why does my dog twitch when sleeping

Dogs, like people, can have seizures. They also can dream. It s important for owners to distinguish between seizures and the twitching that commonly occurs when dogs are dreaming. There are some characteristic traits associated with seizures and dreaming that can help differentiate between these two conditions. Dogs always are sleeping and lying down when they dream. They often have seizures when they are awake, although they are unconscious while the seizure is actually happening. They also can have seizures during sleep. Dogs that are dreaming may or may not have their eyes open. Usually, their eyes will at least be partially closed, and they will look peaceful and relaxed. During a seizure, a dog s eyes typically are wide open, and they have a blank look on their face. A sleeping dog that is dreaming may cry out once or twice or give occasional short barks. When a seizing dog vocalizes, it moans, howls or screams. This can be the worst part of the experience for its owner.

Fortunately, this is involuntary and not a sign of pain or distress. Dreaming dogs often twitch, shake, paddle and kick with their legs as if they are running in place or chasing a bunny. Dogs having seizures tend to be stiffer and more rigid. The motions of a dog that is dreaming usually are intermittent and brief, while seizure activity typically lasts longer. Dogs can easily be awakened when they are dreaming during sleep. Seizures cannot be interrupted. Seizures typically involve violent muscle activity, uncontrollable shaking and thrashing about. The movements associated with dreaming are more gentle and shorter-lasting. The sleeping dog's body is relaxed, except for the twitching legs, feet and lips. Their eyes are entirely or partially closed, and their facial expression is peaceful. Dogs often have trouble walking after they have a seizure. They usually don t have this problem after waking up from a dream. Most dogs are disoriented and confused following a seizure.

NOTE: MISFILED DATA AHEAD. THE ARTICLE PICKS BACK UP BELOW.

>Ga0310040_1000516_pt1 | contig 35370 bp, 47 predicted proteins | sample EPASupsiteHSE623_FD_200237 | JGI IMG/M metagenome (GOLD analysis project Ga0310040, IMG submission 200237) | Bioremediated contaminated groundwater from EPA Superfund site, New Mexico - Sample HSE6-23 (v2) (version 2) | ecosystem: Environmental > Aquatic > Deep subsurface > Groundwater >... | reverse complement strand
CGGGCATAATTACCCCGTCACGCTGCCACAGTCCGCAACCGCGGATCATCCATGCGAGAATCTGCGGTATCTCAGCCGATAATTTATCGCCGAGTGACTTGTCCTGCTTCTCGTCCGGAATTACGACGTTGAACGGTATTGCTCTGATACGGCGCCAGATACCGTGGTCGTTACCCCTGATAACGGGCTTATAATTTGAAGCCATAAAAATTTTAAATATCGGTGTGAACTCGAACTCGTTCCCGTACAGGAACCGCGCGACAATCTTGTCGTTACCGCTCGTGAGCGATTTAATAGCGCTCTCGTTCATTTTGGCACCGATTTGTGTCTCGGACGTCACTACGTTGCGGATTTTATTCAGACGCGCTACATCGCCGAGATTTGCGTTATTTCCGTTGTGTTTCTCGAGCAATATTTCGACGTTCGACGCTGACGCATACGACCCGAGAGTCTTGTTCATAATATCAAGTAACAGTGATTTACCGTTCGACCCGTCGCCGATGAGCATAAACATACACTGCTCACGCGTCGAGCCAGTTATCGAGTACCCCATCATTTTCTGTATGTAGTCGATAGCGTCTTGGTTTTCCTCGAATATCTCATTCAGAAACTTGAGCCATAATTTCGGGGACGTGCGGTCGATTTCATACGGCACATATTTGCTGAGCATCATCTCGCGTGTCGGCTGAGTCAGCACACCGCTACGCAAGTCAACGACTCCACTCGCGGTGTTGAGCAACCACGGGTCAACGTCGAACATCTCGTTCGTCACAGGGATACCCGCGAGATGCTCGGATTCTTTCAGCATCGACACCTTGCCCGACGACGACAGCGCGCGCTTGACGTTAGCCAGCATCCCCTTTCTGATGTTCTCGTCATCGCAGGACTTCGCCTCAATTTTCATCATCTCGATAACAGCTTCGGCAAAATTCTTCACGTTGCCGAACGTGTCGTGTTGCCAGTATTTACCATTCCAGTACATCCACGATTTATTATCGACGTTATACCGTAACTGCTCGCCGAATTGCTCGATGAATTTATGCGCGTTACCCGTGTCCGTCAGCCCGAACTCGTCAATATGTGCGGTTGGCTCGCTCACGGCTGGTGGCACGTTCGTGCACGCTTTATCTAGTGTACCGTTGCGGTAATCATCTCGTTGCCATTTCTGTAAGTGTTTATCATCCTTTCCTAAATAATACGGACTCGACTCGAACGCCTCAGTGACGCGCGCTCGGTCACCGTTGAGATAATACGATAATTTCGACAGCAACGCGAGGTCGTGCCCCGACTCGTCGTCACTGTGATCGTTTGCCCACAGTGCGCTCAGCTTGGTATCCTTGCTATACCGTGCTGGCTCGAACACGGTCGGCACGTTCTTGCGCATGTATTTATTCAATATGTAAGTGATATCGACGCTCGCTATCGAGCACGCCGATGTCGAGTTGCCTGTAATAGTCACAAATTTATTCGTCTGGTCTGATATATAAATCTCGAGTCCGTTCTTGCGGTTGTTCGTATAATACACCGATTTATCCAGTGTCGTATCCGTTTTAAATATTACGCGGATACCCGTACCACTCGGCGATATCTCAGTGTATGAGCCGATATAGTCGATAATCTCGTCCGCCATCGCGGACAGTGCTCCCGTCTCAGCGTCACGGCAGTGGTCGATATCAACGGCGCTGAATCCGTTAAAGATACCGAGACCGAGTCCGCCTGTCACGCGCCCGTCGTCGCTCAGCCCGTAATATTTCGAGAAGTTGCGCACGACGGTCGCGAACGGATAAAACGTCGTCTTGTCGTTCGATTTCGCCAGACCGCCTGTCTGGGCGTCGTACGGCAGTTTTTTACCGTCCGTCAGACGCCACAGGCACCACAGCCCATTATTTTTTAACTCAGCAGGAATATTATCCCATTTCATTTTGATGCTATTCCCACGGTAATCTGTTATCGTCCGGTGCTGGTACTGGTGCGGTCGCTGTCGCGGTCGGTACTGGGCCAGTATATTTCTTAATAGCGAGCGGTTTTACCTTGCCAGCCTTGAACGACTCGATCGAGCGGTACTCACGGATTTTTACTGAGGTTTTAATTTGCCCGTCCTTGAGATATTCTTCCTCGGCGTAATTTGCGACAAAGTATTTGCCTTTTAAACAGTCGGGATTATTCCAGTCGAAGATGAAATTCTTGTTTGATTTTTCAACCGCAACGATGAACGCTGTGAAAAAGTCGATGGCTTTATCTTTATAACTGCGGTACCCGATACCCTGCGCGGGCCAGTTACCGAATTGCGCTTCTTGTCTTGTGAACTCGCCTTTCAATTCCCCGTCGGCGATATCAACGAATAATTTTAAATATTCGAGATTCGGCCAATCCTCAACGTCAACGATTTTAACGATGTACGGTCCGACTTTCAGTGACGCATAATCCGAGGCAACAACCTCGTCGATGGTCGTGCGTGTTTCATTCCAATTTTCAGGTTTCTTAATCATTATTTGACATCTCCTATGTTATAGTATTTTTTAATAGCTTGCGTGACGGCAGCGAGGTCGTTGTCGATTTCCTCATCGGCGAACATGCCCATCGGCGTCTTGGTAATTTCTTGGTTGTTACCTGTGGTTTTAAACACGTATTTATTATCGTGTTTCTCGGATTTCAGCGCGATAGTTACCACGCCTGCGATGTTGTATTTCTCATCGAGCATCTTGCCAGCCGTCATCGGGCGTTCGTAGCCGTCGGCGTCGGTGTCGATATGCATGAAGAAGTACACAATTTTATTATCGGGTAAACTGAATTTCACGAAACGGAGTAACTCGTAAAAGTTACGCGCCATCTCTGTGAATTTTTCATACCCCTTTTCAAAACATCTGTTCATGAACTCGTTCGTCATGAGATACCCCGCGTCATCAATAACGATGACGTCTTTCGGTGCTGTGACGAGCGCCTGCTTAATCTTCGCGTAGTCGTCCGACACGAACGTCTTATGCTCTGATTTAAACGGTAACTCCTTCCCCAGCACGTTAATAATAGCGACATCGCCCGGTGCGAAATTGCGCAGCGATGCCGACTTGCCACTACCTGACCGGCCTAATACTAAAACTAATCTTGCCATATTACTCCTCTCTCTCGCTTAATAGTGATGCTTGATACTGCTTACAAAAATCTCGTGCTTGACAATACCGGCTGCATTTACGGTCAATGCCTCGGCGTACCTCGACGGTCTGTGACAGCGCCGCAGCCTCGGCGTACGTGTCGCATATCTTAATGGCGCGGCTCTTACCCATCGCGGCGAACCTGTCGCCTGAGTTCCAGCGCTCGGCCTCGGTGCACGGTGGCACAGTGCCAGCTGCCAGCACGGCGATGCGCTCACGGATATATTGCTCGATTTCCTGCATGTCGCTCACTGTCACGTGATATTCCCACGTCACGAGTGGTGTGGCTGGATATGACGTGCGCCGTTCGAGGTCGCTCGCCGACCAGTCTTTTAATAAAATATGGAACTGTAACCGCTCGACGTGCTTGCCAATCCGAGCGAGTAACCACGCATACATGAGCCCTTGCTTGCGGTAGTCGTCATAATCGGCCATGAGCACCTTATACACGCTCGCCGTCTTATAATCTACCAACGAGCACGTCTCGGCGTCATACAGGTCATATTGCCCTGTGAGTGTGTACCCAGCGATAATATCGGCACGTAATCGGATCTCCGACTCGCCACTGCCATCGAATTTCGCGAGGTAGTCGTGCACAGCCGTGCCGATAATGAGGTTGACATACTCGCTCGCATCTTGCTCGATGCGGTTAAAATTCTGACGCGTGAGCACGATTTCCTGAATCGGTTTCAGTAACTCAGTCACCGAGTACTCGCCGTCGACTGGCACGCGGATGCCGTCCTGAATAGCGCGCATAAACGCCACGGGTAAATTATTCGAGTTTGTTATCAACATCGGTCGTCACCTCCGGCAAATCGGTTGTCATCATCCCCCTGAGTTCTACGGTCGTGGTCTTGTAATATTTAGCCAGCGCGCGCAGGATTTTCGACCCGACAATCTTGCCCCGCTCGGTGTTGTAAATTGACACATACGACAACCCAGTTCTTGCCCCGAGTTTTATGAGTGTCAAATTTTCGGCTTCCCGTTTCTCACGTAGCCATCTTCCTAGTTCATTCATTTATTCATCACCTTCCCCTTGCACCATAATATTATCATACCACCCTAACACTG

They are not disoriented or confused when they wake up from a dream. Dogs frequently bite their tongue, foam at the mouth and drool during a seizure. Dreaming dogs rarely show these signs. Dogs may vomit, urinate and/or defecate during a seizure. This doesn't happen in dogs that are dreaming. Dreaming dogs breathe normally. Dogs that are seizing tend to have labored breathing. Seizures often happen when a dog is excited, although they also can occur during sleep. Dreams only happen when a dog is sleeping and relaxed. Owners usually can tell whether their dog is dreaming or having a seizure, especially once they have witnessed a seizure. It probably is best not to wake a dog up while it is dreaming (it is impossible to wake a dog up during a seizure). Let sleeping dogs lie.
Have you ever seen a dog lying down asleep, but his muscles are twitching and jerking? Actually, it happens to humans too, but we are asleep and probably don t notice!

Involuntary muscle twitching is called myoclonus and it routinely occurs in both species. Dogs are actually a lot like us when they sleep. Polysomnography (a sleep study that records brain waves) proves that dogs experience similar brain changes when sleeping as humans. They can engage in all kinds of movements, twitches and leg movements. Some dogs will even bark or whine while sleeping. Myoclonus Pfor people has been more thoroughly studied and is thought to occur in the phase right before deep sleep. Sleeping movements can be associated with dreaming as well. Dreaming seems to occur in humans with Rapid Eye Movement (REM) sleep. Some people move or even speak while they dream. People and dogs share a lot of sleep similarities, even some sleep disorders. Narcolepsy, a disorder characterized by excessive daytime sleepiness and cataplexy (sudden physical collapse) has been found to occur in both species.

It is not surprising that myoclonus too occurs in both of us. For human beings, myoclonus can become a sleep disorder, be disruptive, and require medical treatment, but humans are able to verbally report that they feel tired and sleep deprived. Our dogs cannot make such claims, so if you notice that the myoclonus wakes your dog, (especially if he seems tired or lethargic), happens more than transiently or occurs when your dog is awake, you must notify your veterinarian. Involuntary twitching while awake could actually be a sign of a seizure disorder and should be investigated. But don t worry, myoclonus is not usually a problem and normal healthy dogs (and people for that matter) twitch while sleeping. It is not usually a cause for concern, but it is a good idea to be very observant of how and when your dog is sleeping so that you would know if something was amiss. Do you love dogs? Like learning about them? Follow me on Facebook by clicking.

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